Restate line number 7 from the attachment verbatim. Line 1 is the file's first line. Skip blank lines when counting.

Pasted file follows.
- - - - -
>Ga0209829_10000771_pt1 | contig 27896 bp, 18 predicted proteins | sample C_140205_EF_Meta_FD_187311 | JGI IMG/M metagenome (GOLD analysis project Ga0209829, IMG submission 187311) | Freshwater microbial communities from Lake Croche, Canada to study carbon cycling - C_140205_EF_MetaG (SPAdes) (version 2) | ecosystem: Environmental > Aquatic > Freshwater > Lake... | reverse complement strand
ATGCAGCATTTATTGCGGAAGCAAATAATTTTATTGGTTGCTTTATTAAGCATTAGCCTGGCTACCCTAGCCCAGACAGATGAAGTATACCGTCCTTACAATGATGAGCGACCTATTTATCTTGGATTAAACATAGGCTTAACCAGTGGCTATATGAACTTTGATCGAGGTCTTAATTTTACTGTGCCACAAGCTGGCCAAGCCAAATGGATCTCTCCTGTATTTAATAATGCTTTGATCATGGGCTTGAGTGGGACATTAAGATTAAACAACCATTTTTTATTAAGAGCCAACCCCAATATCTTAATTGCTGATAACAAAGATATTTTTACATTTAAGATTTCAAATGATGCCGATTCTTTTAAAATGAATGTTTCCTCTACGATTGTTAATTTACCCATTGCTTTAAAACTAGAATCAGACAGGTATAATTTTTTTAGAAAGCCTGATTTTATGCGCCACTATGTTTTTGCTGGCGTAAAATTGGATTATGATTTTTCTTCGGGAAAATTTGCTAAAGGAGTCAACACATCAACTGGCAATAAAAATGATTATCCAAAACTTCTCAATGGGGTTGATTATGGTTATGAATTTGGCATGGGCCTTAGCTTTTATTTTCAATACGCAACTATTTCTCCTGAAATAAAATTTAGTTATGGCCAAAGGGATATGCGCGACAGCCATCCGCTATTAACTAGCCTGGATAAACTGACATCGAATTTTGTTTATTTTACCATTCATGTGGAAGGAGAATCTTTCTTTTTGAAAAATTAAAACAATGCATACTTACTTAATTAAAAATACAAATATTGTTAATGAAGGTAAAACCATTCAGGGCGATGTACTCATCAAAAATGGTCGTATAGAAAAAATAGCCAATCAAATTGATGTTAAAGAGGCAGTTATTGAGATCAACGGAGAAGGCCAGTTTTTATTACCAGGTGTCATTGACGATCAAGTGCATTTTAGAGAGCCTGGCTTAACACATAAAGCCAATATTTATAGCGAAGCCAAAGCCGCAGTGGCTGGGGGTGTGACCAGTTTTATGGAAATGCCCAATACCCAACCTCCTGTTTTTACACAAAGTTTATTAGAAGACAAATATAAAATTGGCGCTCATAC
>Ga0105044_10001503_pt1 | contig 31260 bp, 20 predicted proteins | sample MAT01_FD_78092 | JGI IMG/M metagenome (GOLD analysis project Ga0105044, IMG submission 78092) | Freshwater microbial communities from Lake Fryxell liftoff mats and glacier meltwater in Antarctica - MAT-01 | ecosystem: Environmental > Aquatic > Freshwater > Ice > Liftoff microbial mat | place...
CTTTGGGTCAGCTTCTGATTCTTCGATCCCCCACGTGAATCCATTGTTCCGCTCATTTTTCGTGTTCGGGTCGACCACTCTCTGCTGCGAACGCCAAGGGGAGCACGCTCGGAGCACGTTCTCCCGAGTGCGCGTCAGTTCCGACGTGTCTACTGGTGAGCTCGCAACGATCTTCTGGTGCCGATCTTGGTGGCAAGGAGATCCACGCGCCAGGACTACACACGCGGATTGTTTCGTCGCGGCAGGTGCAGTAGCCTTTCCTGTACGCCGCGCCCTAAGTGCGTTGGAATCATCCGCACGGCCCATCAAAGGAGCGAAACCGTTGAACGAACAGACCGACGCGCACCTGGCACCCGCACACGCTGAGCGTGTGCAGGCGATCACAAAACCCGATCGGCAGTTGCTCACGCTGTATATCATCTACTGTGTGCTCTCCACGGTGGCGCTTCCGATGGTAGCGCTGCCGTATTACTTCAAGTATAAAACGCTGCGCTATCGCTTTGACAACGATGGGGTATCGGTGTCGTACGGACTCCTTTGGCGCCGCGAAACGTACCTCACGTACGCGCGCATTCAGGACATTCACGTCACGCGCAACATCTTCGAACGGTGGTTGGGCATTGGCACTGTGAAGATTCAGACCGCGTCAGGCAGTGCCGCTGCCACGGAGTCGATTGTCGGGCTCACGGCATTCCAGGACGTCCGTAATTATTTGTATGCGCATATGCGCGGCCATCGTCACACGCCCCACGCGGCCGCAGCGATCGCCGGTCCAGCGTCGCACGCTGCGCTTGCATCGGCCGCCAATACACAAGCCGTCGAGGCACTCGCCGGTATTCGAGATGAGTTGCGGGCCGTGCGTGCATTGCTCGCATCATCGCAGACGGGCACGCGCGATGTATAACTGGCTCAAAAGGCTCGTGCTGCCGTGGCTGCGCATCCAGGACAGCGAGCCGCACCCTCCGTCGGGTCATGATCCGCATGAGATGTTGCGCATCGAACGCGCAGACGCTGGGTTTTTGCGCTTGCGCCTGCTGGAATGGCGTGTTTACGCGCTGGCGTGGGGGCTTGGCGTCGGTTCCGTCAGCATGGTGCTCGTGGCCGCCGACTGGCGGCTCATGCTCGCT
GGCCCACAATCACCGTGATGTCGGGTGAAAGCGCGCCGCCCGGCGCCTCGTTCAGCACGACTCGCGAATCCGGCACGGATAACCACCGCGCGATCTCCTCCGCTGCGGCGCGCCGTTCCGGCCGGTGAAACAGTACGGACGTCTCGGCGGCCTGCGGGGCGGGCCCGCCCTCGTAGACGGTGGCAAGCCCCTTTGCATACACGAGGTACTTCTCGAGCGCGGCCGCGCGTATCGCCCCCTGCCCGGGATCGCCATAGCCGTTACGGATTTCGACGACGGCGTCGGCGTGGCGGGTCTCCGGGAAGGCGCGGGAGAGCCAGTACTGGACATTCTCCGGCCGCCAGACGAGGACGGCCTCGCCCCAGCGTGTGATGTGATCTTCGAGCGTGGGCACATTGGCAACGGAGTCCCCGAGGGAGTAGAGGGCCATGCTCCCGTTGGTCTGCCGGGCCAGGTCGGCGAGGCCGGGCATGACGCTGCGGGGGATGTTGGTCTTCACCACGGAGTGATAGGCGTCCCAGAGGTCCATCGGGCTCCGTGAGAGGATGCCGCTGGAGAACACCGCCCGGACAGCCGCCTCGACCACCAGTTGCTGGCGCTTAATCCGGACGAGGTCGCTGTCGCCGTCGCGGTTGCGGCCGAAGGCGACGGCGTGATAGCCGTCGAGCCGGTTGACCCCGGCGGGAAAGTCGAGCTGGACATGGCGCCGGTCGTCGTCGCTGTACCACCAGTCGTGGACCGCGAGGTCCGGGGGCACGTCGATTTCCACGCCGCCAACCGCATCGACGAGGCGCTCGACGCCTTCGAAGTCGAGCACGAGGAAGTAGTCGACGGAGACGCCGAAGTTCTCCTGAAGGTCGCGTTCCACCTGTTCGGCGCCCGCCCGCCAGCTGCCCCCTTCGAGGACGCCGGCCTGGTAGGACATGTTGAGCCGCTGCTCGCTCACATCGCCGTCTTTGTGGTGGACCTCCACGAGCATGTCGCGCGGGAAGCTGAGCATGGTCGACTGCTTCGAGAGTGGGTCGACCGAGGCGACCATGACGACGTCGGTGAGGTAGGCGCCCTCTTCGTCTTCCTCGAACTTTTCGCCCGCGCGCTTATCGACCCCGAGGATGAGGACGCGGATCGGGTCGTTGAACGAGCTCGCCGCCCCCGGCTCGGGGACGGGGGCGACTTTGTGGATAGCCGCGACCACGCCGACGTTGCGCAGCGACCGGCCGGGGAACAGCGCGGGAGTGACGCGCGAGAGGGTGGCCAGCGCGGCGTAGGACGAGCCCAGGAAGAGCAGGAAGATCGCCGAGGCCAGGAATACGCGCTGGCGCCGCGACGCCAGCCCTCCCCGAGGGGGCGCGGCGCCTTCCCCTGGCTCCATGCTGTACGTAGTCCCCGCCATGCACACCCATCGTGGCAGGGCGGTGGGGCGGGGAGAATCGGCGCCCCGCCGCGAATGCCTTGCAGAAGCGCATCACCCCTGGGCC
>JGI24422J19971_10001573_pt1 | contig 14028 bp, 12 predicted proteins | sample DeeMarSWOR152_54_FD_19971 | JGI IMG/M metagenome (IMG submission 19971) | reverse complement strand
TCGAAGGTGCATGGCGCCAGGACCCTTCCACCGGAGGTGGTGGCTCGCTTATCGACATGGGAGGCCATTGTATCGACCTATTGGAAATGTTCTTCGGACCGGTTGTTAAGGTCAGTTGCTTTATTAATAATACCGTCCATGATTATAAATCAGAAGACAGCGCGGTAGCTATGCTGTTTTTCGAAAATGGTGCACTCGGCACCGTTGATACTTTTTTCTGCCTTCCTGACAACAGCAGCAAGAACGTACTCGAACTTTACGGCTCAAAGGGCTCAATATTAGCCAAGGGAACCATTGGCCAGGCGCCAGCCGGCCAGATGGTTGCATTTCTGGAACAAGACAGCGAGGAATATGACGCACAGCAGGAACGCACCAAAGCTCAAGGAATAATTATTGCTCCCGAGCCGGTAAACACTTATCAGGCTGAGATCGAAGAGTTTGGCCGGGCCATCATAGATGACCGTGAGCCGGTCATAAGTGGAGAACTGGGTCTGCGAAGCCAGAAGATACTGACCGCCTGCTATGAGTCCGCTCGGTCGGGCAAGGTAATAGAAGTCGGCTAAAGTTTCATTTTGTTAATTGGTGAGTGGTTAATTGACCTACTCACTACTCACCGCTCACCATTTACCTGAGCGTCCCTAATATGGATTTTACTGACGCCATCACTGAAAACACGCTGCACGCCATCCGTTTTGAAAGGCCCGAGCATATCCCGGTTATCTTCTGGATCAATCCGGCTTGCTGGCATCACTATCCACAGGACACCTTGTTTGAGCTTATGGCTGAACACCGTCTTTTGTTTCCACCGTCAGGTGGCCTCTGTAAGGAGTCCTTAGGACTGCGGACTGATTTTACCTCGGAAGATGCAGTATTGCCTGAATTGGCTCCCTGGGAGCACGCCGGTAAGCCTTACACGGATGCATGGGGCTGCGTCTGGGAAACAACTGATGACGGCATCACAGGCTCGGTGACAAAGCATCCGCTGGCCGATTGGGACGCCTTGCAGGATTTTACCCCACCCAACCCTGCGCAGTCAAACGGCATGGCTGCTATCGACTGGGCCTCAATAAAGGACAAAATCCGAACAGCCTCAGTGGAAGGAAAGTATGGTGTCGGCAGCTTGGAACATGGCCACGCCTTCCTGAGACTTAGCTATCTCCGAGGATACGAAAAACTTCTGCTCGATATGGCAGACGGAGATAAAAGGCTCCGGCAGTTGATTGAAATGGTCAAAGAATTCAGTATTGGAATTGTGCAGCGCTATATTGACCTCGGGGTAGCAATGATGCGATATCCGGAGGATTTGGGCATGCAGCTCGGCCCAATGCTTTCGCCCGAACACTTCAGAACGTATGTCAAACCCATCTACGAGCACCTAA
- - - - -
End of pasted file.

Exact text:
TCGAAGGTGCATGGCGCCAGGACCCTTCCACCGGAGGTGGTGGCTCGCTTATCGACATGGGAGGCCATTGTATCGACCTATTGGAAATGTTCTTCGGACCGGTTGTTAAGGTCAGTTGCTTTATTAATAATACCGTCCATGATTATAAATCAGAAGACAGCGCGGTAGCTATGCTGTTTTTCGAAAATGGTGCACTCGGCACCGTTGATACTTTTTTCTGCCTTCCTGACAACAGCAGCAAGAACGTACTCGAACTTTACGGCTCAAAGGGCTCAATATTAGCCAAGGGAACCATTGGCCAGGCGCCAGCCGGCCAGATGGTTGCATTTCTGGAACAAGACAGCGAGGAATATGACGCACAGCAGGAACGCACCAAAGCTCAAGGAATAATTATTGCTCCCGAGCCGGTAAACACTTATCAGGCTGAGATCGAAGAGTTTGGCCGGGCCATCATAGATGACCGTGAGCCGGTCATAAGTGGAGAACTGGGTCTGCGAAGCCAGAAGATACTGACCGCCTGCTATGAGTCCGCTCGGTCGGGCAAGGTAATAGAAGTCGGCTAAAGTTTCATTTTGTTAATTGGTGAGTGGTTAATTGACCTACTCACTACTCACCGCTCACCATTTACCTGAGCGTCCCTAATATGGATTTTACTGACGCCATCACTGAAAACACGCTGCACGCCATCCGTTTTGAAAGGCCCGAGCATATCCCGGTTATCTTCTGGATCAATCCGGCTTGCTGGCATCACTATCCACAGGACACCTTGTTTGAGCTTATGGCTGAACACCGTCTTTTGTTTCCACCGTCAGGTGGCCTCTGTAAGGAGTCCTTAGGACTGCGGACTGATTTTACCTCGGAAGATGCAGTATTGCCTGAATTGGCTCCCTGGGAGCACGCCGGTAAGCCTTACACGGATGCATGGGGCTGCGTCTGGGAAACAACTGATGACGGCATCACAGGCTCGGTGACAAAGCATCCGCTGGCCGATTGGGACGCCTTGCAGGATTTTACCCCACCCAACCCTGCGCAGTCAAACGGCATGGCTGCTATCGACTGGGCCTCAATAAAGGACAAAATCCGAACAGCCTCAGTGGAAGGAAAGTATGGTGTCGGCAGCTTGGAACATGGCCACGCCTTCCTGAGACTTAGCTATCTCCGAGGATACGAAAAACTTCTGCTCGATATGGCAGACGGAGATAAAAGGCTCCGGCAGTTGATTGAAATGGTCAAAGAATTCAGTATTGGAATTGTGCAGCGCTATATTGACCTCGGGGTAGCAATGATGCGATATCCGGAGGATTTGGGCATGCAGCTCGGCCCAATGCTTTCGCCCGAACACTTCAGAACGTATGTCAAACCCATCTACGAGCACCTAA